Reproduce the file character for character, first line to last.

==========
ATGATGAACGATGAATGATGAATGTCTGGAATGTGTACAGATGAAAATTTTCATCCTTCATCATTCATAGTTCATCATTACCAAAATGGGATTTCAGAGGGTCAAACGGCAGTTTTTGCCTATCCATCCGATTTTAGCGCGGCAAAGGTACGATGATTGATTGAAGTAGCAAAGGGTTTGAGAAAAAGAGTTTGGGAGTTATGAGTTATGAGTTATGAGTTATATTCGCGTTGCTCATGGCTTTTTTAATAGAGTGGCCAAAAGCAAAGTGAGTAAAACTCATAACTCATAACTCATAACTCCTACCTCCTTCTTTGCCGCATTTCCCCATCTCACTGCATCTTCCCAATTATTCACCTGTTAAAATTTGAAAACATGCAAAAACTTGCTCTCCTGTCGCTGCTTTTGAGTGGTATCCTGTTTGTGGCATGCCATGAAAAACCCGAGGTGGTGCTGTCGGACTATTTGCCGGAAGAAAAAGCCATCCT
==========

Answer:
ATGATGAACGATGAATGATGAATGTCTGGAATGTGTACAGATGAAAATTTTCATCCTTCATCATTCATAGTTCATCATTACCAAAATGGGATTTCAGAGGGTCAAACGGCAGTTTTTGCCTATCCATCCGATTTTAGCGCGGCAAAGGTACGATGATTGATTGAAGTAGCAAAGGGTTTGAGAAAAAGAGTTTGGGAGTTATGAGTTATGAGTTATGAGTTATATTCGCGTTGCTCATGGCTTTTTTAATAGAGTGGCCAAAAGCAAAGTGAGTAAAACTCATAACTCATAACTCATAACTCCTACCTCCTTCTTTGCCGCATTTCCCCATCTCACTGCATCTTCCCAATTATTCACCTGTTAAAATTTGAAAACATGCAAAAACTTGCTCTCCTGTCGCTGCTTTTGAGTGGTATCCTGTTTGTGGCATGCCATGAAAAACCCGAGGTGGTGCTGTCGGACTATTTGCCGGAAGAAAAAGCCATCCT